Billionaire gives Hawaii mansions to homeless

Japanese property mogul Genshiro Kawamoto has handed over three of his many multi-million-dollar homes in Oahu’s most expensive neighbourhood to homeless and low-income native Hawaiian families.

Japanese property mogul Genshiro Kawamoto has handed over three of his many multi-million-dollar homes in Oahu’s most expensive neighbourhood to homeless and low-income native Hawaiian families.

Tears ran down Dorie-Ann Kahele’s cheeks as she accepted the key to a white-columned house worth nearly €3.8m. Her family will live in the mansion rent-free.

Kawamoto plans to open eight of his 22 Kahala neighbourhood homes to needy Hawaiian families, who will be able to stay in the homes for up to 10 years.

Kahele, 39, and her five daughters had been living in one small room at a homeless shelter for the past five years.

“What we need to do is appreciate,” said Kahele. “As fast as we got it, it could disappear.”

Kawamoto, whose eyes started welling up when Kahele cried, said he would not charge the families anything to live in the homes. They will, however, have to pay their own utility bills.

The billionaire, one of Japan’s richest men, said he was embarking on the unusual venture because it made him happy.

Native Hawaiians are disproportionately represented among the state’s homeless and working poor.

Kawamoto owns dozens of office buildings in Tokyo and his been buying and selling property in Hawaii and California since the 1980s.

He has been criticised for evicting tenants of his rental homes on short notice so he could sell the properties, as in 2002, when he gave hundreds of California tenants 30 days to leave.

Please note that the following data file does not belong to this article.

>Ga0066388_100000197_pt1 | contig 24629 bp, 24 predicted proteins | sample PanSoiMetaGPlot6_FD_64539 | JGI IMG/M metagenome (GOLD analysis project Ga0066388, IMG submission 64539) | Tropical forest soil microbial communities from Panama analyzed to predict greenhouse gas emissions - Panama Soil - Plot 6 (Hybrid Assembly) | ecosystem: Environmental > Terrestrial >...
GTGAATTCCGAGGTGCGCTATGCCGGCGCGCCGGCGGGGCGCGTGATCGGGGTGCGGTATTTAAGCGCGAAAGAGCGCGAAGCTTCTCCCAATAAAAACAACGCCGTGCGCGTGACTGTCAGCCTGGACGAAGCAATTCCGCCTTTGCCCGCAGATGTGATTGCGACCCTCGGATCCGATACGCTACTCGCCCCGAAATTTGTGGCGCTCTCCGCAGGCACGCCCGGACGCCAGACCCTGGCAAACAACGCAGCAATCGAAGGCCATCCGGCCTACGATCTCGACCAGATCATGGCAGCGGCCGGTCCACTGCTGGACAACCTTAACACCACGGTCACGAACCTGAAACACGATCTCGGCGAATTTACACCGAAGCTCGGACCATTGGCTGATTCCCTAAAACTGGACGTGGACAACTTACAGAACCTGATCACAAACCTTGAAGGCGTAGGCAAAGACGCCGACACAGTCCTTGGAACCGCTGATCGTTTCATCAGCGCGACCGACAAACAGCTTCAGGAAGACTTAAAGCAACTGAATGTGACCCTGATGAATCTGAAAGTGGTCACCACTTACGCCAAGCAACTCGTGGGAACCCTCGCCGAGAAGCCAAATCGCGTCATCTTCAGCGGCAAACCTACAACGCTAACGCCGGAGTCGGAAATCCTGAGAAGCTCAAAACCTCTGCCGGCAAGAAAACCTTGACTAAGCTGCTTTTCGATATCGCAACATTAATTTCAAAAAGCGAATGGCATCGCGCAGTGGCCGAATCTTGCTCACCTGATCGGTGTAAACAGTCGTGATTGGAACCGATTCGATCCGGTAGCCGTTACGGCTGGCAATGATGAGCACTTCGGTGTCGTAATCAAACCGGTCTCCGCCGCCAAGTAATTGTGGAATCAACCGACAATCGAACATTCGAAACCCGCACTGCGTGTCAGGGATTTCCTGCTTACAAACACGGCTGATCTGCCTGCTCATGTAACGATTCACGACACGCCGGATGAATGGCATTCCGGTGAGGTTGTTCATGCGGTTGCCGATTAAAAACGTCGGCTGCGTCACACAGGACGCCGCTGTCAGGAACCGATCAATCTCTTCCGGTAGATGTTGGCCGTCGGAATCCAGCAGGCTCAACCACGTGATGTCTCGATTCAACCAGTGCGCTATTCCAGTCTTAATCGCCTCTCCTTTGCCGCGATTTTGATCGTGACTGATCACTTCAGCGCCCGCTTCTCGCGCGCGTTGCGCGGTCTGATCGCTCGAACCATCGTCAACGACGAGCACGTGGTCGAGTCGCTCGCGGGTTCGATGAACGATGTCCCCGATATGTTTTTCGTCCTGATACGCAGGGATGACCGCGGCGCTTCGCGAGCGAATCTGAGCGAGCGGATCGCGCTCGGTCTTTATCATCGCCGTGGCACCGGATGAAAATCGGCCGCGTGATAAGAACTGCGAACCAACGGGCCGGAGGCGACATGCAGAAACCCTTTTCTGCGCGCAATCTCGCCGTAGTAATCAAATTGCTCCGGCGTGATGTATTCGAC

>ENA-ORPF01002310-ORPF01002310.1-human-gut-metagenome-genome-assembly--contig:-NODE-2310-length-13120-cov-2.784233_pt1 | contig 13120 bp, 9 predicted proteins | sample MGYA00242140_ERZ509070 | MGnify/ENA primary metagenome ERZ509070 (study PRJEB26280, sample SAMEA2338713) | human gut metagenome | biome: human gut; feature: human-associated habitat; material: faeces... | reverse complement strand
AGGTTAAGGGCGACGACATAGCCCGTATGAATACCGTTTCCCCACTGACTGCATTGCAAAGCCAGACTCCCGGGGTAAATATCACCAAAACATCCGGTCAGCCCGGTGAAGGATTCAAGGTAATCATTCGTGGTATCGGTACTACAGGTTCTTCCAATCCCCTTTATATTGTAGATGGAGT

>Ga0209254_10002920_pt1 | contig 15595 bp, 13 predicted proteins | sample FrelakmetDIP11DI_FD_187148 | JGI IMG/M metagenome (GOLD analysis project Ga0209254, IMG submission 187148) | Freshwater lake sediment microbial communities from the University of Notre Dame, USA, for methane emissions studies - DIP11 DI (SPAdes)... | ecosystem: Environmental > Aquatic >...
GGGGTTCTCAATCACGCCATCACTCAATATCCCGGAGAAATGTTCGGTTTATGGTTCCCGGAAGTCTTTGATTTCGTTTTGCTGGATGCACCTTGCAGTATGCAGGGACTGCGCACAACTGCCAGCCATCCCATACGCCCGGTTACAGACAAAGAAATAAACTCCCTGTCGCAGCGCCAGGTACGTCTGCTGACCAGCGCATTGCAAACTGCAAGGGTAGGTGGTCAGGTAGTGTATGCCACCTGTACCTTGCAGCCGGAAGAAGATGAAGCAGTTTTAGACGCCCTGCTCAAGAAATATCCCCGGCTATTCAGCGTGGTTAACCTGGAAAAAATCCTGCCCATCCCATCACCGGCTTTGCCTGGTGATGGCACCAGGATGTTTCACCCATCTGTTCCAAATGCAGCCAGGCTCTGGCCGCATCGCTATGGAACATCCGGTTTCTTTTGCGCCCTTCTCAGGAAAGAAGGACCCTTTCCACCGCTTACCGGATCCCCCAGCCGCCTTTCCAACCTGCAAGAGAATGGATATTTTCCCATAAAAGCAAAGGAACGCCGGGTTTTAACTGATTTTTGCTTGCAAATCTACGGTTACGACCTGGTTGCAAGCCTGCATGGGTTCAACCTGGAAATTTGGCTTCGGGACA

Two years later, he served eviction notices to tenants in 27 Oahu rental homes, saying they had to leave within a month. He said he wanted to sell the houses to take advantage of rising prices.

Kawamoto selected the eight low-income families from 3,000 people who wrote him letters last year after he announced his plan. He said he tried to pick working, single mothers.

Kawamoto laughed when asked if he was concerned about losing money on the effort, saying: “This is pocket money for me.”

Kahele became homeless two years ago when her landlord raised her rent from €620 to €930, putting the apartment beyond reach of her salary as a customer service representative.

But some neighbours are unhappy with Kawamoto’s plan, saying he is trying to drive down property values so he can buy even more homes.

“Everyone’s paying homage to him, but in reality, he’s the problem,” said Mark Blackburn, who lives down the street from Kahale’s new home.

“Houses are homes. They’re made to live in; they aren’t investment vehicles.”

But an unrepentant Kawamoto said: “The people who don’t want to live near Hawaiians should move.”

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